In older women, higher levels of estrogen may exacerbate the increased risk for cognitive impairment conveyed by diabetes. We examined whether the effect of postmenopausal hormone therapy (HT) on cognitive impairment incidence differs depending on type 2 diabetes.RESEARCH DESIGN AND METHODS
The Women’s Health Initiative (WHI) randomized clinical trials assigned women to HT (0.625 mg/day conjugated equine estrogens with or without [i.e., unopposed] 2.5 mg/day medroxyprogesterone acetate) or matching placebo for an average of 4.7–5.9 years. A total of 7,233 women, aged 65–80 years, were classified according to type 2 diabetes status and followed for probable dementia and cognitive impairment (mild cognitive impairment or dementia).RESULTS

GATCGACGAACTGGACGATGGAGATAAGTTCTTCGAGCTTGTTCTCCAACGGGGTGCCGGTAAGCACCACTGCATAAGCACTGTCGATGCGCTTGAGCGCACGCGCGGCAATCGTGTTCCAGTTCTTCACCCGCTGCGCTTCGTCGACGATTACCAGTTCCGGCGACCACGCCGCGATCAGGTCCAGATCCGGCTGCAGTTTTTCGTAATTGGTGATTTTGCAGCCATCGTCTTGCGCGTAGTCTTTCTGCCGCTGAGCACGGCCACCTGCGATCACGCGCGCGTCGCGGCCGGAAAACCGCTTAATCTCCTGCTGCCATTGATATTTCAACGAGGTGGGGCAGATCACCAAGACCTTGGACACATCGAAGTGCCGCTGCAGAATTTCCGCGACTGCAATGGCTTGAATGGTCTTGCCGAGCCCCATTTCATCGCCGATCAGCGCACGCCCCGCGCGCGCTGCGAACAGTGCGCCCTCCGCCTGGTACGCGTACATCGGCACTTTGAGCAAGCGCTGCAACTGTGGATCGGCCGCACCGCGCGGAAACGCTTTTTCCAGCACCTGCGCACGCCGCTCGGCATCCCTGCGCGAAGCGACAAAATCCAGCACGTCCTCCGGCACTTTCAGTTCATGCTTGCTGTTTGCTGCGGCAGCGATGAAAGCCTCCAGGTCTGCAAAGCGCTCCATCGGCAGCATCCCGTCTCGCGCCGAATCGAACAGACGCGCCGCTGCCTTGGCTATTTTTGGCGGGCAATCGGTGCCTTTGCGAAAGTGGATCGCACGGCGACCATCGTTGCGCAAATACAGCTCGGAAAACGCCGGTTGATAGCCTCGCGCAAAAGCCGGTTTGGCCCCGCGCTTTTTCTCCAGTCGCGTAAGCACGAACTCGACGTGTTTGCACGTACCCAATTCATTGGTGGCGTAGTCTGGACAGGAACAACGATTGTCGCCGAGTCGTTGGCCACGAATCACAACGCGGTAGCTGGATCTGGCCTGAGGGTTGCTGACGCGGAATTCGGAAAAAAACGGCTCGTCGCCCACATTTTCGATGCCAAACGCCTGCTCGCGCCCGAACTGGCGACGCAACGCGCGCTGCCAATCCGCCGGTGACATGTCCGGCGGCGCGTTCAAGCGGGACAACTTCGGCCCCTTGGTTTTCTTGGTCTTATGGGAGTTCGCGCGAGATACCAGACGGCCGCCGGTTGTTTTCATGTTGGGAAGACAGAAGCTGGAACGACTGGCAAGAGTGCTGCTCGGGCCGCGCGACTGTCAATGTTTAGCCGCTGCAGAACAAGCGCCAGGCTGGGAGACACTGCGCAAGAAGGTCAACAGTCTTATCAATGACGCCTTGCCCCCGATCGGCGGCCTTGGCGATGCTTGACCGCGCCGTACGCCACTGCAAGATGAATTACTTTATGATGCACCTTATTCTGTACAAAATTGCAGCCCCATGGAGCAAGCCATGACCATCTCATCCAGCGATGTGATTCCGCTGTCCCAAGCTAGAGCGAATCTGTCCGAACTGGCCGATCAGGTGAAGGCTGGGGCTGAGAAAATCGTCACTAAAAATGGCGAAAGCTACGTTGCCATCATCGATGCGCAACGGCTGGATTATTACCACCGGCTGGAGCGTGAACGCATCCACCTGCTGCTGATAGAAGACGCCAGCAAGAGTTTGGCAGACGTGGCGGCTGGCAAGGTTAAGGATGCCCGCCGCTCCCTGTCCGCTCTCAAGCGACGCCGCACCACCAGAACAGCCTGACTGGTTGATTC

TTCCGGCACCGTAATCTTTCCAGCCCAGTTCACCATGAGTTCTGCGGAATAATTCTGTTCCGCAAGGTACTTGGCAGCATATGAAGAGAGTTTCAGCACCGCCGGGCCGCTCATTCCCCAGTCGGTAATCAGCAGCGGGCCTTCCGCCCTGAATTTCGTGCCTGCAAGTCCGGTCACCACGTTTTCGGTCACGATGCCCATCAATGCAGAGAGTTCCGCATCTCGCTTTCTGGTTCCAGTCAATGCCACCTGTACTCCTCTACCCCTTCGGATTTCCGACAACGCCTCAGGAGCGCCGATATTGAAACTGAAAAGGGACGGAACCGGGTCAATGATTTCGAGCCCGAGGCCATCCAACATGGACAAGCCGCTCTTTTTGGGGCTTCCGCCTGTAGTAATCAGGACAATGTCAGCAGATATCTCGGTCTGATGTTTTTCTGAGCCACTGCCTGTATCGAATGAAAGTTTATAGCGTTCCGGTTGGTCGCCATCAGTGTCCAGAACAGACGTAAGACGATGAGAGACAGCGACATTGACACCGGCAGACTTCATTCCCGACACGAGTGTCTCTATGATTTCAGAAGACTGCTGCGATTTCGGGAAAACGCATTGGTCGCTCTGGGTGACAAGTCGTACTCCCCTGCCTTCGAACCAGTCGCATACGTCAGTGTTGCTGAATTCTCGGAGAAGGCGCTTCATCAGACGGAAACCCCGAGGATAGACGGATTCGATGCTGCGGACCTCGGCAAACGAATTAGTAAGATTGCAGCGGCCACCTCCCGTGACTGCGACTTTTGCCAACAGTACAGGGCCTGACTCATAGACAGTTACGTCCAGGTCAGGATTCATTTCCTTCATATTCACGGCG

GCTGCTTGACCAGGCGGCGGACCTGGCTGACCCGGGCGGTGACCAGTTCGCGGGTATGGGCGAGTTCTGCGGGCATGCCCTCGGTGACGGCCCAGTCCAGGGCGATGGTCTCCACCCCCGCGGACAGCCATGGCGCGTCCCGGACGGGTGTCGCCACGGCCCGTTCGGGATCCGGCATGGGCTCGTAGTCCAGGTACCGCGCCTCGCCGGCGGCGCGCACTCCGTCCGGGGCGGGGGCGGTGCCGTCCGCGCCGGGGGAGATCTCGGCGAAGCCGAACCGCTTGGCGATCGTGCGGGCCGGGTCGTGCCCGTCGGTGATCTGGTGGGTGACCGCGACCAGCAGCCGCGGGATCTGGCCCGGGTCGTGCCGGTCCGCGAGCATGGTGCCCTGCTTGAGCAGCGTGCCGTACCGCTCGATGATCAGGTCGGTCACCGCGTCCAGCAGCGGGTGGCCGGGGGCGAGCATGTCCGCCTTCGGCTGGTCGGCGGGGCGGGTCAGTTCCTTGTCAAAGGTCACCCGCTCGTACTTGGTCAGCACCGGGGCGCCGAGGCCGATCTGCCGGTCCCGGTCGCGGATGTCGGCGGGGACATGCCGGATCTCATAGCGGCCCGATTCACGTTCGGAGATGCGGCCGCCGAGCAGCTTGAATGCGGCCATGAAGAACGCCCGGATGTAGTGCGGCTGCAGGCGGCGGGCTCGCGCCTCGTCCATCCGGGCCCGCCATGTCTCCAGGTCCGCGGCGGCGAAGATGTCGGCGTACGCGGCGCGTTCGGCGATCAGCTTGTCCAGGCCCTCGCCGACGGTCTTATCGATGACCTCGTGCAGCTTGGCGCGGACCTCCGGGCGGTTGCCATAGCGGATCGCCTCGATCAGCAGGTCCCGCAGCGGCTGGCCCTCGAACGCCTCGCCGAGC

Through a maximum of 18 years of follow-up, women with diabetes had increased risk of probable dementia (hazard ratio [HR] 1.54 [95% CI 1.16–2.06]) and cognitive impairment (HR 1.83 [1.50–2.23]). The combination of diabetes and random assignment to HT increased their risk of dementia (HR 2.12 [1.47–3.06]) and cognitive impairment (HR 2.20 [1.70–2.87]) compared with women without these conditions, interaction P = 0.09 and P = 0.08. These interactions appeared to be limited to women assigned to unopposed conjugated equine estrogens.CONCLUSIONS
These analyses provide additional support to a prior report that higher levels of estrogen may exacerbate risks that type 2 diabetes poses for cognitive function in older women. The role estrogen plays in suppressing non–glucose-based energy sources in the brain may explain this interaction.